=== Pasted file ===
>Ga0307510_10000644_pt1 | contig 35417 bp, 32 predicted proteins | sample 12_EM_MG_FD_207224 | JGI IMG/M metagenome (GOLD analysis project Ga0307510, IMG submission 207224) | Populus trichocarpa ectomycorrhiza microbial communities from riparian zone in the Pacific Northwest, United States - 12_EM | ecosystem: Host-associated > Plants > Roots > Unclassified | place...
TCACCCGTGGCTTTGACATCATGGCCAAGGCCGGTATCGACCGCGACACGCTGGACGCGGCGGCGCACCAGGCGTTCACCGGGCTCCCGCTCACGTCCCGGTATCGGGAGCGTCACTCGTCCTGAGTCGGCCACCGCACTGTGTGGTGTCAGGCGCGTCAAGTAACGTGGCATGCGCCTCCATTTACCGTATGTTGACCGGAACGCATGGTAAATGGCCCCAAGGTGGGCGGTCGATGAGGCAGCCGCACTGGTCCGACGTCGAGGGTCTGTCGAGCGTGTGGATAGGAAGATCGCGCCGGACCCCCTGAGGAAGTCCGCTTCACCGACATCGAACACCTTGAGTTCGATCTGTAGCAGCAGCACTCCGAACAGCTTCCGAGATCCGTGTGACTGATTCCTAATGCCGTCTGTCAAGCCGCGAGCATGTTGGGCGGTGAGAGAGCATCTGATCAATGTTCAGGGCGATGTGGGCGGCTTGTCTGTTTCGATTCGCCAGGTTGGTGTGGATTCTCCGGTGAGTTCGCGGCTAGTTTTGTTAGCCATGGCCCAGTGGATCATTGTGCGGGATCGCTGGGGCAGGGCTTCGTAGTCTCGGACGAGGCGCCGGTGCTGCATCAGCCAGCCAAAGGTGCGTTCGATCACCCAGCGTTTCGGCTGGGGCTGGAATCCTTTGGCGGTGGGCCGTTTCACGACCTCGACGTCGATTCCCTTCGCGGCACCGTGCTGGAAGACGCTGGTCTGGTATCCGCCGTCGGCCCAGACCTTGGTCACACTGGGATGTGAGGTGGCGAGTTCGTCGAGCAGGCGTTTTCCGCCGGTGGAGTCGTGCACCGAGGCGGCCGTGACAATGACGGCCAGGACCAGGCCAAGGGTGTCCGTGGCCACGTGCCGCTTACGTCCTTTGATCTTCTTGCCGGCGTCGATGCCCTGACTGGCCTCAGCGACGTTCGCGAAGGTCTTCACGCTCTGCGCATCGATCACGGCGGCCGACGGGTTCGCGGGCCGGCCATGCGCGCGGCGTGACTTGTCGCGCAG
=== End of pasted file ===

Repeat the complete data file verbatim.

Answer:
>Ga0307510_10000644_pt1 | contig 35417 bp, 32 predicted proteins | sample 12_EM_MG_FD_207224 | JGI IMG/M metagenome (GOLD analysis project Ga0307510, IMG submission 207224) | Populus trichocarpa ectomycorrhiza microbial communities from riparian zone in the Pacific Northwest, United States - 12_EM | ecosystem: Host-associated > Plants > Roots > Unclassified | place...
TCACCCGTGGCTTTGACATCATGGCCAAGGCCGGTATCGACCGCGACACGCTGGACGCGGCGGCGCACCAGGCGTTCACCGGGCTCCCGCTCACGTCCCGGTATCGGGAGCGTCACTCGTCCTGAGTCGGCCACCGCACTGTGTGGTGTCAGGCGCGTCAAGTAACGTGGCATGCGCCTCCATTTACCGTATGTTGACCGGAACGCATGGTAAATGGCCCCAAGGTGGGCGGTCGATGAGGCAGCCGCACTGGTCCGACGTCGAGGGTCTGTCGAGCGTGTGGATAGGAAGATCGCGCCGGACCCCCTGAGGAAGTCCGCTTCACCGACATCGAACACCTTGAGTTCGATCTGTAGCAGCAGCACTCCGAACAGCTTCCGAGATCCGTGTGACTGATTCCTAATGCCGTCTGTCAAGCCGCGAGCATGTTGGGCGGTGAGAGAGCATCTGATCAATGTTCAGGGCGATGTGGGCGGCTTGTCTGTTTCGATTCGCCAGGTTGGTGTGGATTCTCCGGTGAGTTCGCGGCTAGTTTTGTTAGCCATGGCCCAGTGGATCATTGTGCGGGATCGCTGGGGCAGGGCTTCGTAGTCTCGGACGAGGCGCCGGTGCTGCATCAGCCAGCCAAAGGTGCGTTCGATCACCCAGCGTTTCGGCTGGGGCTGGAATCCTTTGGCGGTGGGCCGTTTCACGACCTCGACGTCGATTCCCTTCGCGGCACCGTGCTGGAAGACGCTGGTCTGGTATCCGCCGTCGGCCCAGACCTTGGTCACACTGGGATGTGAGGTGGCGAGTTCGTCGAGCAGGCGTTTTCCGCCGGTGGAGTCGTGCACCGAGGCGGCCGTGACAATGACGGCCAGGACCAGGCCAAGGGTGTCCGTGGCCACGTGCCGCTTACGTCCTTTGATCTTCTTGCCGGCGTCGATGCCCTGACTGGCCTCAGCGACGTTCGCGAAGGTCTTCACGCTCTGCGCATCGATCACGGCGGCCGACGGGTTCGCGGGCCGGCCATGCGCGCGGCGTGACTTGTCGCGCAG